- Course studied:
- Physical Environment Geography
- Year of graduation:
Leanne Hughes works for the British Geological Survey, a public sector organisation responsible for providing geological advice to industry, academia, the public and government organisations. She provides railway engineers, utilities suppliers, mining companies and other public and private sector organisations with the vital geological information needed to do their jobs.
“My job has evolved over the years but initially I was looking at Ice Age sediments in the UK,” Leanne explained. “We make maps of glacial deposits on a national scale that other industries and organisations can use in their work. I enjoy it a lot and I get to use the skills I developed at Staffordshire University.”
Leanne’s interest in geography and the natural world began when she was young. “I grew up in Derbyshire,” she said, “and right from being small I was paddling in streams, developing an interest in how rivers behave. To be able to explore that interest in a degree and then a job was exciting and exactly what I wanted to do.”
While studying geography, biology and English at A Level, Leanne visited Staffordshire University, which led to enrolment in 2005 to study Physical Environmental Geography.
“My biology teacher took us on a trip to the University’s forensic department for a day of forensic science – which was a lot of fun – and that was my first visit. I ended up visiting seven times before I started my degree, on open days and other trips. I liked the university, the set-up, the course and the large amount of fieldwork involved, and how the geography department looks after their students.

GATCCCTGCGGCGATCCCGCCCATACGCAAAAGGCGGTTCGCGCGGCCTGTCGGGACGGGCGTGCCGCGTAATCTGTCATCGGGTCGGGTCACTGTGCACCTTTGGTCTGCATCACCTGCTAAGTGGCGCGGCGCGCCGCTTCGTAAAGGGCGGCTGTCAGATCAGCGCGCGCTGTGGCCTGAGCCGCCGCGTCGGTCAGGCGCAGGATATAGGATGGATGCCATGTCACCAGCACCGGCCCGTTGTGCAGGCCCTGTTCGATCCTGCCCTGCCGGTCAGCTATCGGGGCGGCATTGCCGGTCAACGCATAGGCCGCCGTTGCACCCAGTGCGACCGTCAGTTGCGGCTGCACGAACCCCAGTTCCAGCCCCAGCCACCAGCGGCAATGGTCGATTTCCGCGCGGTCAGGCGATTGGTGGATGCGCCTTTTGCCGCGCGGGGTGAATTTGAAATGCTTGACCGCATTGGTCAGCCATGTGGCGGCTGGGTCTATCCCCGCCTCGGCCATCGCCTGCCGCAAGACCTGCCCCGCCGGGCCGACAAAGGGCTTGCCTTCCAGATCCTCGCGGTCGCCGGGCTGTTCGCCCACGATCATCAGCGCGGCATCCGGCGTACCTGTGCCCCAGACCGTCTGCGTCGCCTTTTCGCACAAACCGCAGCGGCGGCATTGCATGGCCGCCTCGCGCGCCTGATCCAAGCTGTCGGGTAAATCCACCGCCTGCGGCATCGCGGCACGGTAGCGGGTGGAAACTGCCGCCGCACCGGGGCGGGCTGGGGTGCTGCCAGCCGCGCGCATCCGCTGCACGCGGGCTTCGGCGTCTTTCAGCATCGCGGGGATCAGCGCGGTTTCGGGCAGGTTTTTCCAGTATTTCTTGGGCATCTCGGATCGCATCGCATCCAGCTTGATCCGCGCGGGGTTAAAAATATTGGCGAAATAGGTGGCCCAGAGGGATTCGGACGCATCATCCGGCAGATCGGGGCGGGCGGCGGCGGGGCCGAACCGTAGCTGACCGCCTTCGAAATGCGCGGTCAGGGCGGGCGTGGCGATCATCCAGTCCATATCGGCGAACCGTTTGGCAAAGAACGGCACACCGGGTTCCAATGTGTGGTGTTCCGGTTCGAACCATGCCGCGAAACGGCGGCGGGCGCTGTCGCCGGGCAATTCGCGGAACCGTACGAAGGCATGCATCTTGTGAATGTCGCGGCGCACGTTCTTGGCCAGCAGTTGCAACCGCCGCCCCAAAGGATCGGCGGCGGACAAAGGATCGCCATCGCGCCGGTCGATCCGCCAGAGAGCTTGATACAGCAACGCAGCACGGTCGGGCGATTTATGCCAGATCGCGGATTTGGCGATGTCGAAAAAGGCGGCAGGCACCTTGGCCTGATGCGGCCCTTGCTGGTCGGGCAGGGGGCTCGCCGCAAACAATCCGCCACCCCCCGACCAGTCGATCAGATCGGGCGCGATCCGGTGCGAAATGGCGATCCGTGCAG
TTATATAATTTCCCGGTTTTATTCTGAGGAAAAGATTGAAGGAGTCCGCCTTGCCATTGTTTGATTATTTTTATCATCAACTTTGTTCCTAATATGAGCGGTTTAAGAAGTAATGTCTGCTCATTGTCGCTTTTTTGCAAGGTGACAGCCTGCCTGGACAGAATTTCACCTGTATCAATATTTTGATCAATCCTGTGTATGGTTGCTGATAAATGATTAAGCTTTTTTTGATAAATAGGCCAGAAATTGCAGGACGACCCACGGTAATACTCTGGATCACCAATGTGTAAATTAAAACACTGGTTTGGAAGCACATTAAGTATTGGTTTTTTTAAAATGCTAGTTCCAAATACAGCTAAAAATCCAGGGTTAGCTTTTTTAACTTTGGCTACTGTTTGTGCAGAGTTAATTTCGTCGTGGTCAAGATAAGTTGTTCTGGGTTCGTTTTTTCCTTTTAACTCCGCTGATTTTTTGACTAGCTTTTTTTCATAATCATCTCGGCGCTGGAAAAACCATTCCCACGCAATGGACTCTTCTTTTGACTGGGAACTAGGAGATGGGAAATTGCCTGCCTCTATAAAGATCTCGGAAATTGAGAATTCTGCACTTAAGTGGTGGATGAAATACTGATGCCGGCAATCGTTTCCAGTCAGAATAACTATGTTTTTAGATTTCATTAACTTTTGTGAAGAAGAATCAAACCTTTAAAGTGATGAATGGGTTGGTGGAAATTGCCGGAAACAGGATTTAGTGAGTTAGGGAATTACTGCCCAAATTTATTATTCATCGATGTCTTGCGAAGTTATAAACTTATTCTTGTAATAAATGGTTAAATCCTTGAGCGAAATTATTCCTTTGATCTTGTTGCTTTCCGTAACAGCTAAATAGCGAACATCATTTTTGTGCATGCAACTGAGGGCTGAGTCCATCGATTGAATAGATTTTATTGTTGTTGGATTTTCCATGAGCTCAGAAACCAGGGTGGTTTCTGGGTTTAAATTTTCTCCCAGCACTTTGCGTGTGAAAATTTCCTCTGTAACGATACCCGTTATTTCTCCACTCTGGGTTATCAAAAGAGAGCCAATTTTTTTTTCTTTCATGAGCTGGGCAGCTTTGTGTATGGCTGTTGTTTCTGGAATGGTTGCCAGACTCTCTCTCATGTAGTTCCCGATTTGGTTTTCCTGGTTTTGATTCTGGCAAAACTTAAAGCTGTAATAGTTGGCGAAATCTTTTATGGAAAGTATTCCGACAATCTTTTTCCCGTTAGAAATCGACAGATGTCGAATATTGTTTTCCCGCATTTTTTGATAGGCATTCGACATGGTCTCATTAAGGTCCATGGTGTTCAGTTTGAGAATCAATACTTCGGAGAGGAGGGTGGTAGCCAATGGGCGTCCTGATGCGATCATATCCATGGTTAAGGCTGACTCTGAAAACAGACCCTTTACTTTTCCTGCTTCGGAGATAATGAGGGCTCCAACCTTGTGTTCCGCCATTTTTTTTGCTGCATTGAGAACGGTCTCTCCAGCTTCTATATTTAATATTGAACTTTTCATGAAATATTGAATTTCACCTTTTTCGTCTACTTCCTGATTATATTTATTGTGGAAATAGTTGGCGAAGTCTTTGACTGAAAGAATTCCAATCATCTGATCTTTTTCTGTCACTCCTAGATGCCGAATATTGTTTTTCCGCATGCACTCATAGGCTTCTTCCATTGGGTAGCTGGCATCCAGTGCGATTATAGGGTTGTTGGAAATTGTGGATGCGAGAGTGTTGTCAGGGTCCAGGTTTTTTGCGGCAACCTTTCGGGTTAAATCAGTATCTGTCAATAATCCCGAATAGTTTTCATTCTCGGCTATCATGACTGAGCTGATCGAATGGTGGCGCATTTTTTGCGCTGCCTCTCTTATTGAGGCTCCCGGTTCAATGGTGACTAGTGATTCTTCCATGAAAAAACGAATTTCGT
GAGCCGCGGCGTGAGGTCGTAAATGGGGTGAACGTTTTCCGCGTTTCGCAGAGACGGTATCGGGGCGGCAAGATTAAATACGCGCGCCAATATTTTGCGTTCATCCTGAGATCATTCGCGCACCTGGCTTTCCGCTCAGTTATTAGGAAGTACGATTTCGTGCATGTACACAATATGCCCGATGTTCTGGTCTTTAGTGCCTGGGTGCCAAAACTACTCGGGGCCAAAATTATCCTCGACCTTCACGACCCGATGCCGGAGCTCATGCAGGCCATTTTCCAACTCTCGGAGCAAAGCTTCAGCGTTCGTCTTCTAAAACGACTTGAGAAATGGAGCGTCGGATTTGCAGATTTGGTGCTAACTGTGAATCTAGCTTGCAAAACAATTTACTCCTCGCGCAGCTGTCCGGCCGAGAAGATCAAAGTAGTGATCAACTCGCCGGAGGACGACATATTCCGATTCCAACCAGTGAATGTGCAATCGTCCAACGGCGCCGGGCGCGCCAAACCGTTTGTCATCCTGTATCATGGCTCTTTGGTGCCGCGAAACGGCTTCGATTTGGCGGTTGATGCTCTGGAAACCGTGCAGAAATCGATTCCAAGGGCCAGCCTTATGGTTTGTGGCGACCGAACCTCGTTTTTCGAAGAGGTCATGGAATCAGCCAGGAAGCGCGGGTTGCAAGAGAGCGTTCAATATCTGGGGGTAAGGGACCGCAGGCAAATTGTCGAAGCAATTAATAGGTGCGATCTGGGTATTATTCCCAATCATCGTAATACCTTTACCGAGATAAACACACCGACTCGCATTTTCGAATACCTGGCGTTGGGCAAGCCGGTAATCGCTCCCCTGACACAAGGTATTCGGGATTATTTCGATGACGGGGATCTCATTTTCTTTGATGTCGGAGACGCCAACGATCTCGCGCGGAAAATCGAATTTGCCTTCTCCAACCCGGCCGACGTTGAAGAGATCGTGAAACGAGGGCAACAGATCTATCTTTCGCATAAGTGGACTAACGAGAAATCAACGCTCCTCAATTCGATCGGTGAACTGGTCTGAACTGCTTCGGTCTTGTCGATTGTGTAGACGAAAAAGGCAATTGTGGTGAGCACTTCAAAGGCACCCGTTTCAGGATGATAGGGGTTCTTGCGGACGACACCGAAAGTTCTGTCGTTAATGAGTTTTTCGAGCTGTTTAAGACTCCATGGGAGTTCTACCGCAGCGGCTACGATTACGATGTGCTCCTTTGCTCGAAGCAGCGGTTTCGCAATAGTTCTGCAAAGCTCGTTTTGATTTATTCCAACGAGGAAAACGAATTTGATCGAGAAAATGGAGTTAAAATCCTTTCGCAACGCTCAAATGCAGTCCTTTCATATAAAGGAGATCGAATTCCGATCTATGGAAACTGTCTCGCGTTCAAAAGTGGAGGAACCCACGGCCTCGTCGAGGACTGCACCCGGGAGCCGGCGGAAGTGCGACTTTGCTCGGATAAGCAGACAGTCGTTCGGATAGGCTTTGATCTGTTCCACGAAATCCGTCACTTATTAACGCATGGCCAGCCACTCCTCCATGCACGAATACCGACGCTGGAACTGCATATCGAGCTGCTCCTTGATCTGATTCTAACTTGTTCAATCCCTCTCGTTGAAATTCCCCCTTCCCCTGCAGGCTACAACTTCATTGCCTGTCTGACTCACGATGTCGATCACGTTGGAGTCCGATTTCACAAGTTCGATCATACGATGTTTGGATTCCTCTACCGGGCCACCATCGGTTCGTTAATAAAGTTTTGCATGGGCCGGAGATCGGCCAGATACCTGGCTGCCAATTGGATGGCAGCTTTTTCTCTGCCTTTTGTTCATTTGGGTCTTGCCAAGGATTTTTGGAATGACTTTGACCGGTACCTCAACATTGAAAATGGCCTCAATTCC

“One of the highlights was a two week trip to Iceland – to a place called Sólheimajökull – to look at how glaciers have shaped the landscape. In my third year I did a project on how the shape and length of the glacier changed over the years in relation to climate. I was very fortunate to be able to continue that interest in my job.”
Leanne started her job at the British Geological Survey three weeks after graduating, in 2008. “I now make 3D models and maps showing where glacial deposits are in the UK. During my time at Staffs, field trips to local areas like the Cheshire basin and up to Scotland, looking at ice age deposits, has helped me identify similar deposits in my job. Actually seeing them in the field is subtler than a textbook – that experience was really key.”
Based at the organisation’s headquarters in South Nottinghamshire, Leanne has also helped train a group of geologists from Saudi Arabia and will soon travel to Liberia to instruct on computer-based geological mapping. She also returns to Staffordshire University each year to support the geography department, delivering talks on geography careers and judging in the annual GradEX exhibition.
“I love going back to Staffs and seeing my old lecturers again. I go back once or twice a year. This year I’m judging the geography posters at GradEX, which are the third year undergraduates’ final year projects condensed into poster form. There are always projects of an incredibly high standard that could be developed further. It’s always an interesting event.”